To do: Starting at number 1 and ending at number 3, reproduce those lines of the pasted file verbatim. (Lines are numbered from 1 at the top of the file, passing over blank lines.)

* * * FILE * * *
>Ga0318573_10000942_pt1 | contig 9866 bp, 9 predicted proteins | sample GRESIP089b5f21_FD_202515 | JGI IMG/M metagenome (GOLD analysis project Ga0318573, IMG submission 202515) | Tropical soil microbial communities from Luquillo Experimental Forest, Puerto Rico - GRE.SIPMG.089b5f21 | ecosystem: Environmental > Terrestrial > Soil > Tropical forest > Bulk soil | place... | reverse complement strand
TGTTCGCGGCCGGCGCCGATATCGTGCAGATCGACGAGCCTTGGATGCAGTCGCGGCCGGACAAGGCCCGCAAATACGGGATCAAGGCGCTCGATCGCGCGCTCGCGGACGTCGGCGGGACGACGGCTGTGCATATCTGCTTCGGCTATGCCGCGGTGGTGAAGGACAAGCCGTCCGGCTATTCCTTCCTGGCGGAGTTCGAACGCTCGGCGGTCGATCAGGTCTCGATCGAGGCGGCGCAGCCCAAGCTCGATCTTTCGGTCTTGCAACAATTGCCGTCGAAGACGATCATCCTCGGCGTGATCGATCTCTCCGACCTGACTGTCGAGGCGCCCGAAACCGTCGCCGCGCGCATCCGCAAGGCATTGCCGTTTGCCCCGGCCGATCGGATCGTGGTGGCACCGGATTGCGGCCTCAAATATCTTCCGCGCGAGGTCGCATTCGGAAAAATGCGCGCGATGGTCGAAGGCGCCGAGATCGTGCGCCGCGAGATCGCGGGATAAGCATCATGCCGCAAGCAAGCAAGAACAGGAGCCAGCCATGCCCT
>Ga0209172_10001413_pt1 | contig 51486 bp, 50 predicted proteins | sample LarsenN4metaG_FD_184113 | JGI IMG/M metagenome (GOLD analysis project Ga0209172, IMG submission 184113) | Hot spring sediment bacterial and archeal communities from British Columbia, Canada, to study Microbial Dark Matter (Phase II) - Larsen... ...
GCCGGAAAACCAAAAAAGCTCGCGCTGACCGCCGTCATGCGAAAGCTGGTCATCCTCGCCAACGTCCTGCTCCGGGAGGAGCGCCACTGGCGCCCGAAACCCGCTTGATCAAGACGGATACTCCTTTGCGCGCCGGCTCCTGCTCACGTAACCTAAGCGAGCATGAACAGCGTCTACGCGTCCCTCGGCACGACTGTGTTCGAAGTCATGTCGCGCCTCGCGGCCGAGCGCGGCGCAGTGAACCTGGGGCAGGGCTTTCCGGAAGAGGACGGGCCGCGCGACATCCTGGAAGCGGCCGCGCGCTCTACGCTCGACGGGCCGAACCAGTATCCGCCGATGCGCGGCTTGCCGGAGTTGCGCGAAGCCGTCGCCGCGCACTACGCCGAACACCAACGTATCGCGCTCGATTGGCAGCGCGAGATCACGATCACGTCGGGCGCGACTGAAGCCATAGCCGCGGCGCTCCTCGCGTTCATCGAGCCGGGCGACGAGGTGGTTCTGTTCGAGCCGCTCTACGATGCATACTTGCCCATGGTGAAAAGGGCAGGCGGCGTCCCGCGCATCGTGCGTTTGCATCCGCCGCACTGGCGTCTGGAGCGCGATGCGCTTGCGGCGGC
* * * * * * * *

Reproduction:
>Ga0318573_10000942_pt1 | contig 9866 bp, 9 predicted proteins | sample GRESIP089b5f21_FD_202515 | JGI IMG/M metagenome (GOLD analysis project Ga0318573, IMG submission 202515) | Tropical soil microbial communities from Luquillo Experimental Forest, Puerto Rico - GRE.SIPMG.089b5f21 | ecosystem: Environmental > Terrestrial > Soil > Tropical forest > Bulk soil | place... | reverse complement strand
TGTTCGCGGCCGGCGCCGATATCGTGCAGATCGACGAGCCTTGGATGCAGTCGCGGCCGGACAAGGCCCGCAAATACGGGATCAAGGCGCTCGATCGCGCGCTCGCGGACGTCGGCGGGACGACGGCTGTGCATATCTGCTTCGGCTATGCCGCGGTGGTGAAGGACAAGCCGTCCGGCTATTCCTTCCTGGCGGAGTTCGAACGCTCGGCGGTCGATCAGGTCTCGATCGAGGCGGCGCAGCCCAAGCTCGATCTTTCGGTCTTGCAACAATTGCCGTCGAAGACGATCATCCTCGGCGTGATCGATCTCTCCGACCTGACTGTCGAGGCGCCCGAAACCGTCGCCGCGCGCATCCGCAAGGCATTGCCGTTTGCCCCGGCCGATCGGATCGTGGTGGCACCGGATTGCGGCCTCAAATATCTTCCGCGCGAGGTCGCATTCGGAAAAATGCGCGCGATGGTCGAAGGCGCCGAGATCGTGCGCCGCGAGATCGCGGGATAAGCATCATGCCGCAAGCAAGCAAGAACAGGAGCCAGCCATGCCCT
>Ga0209172_10001413_pt1 | contig 51486 bp, 50 predicted proteins | sample LarsenN4metaG_FD_184113 | JGI IMG/M metagenome (GOLD analysis project Ga0209172, IMG submission 184113) | Hot spring sediment bacterial and archeal communities from British Columbia, Canada, to study Microbial Dark Matter (Phase II) - Larsen... ...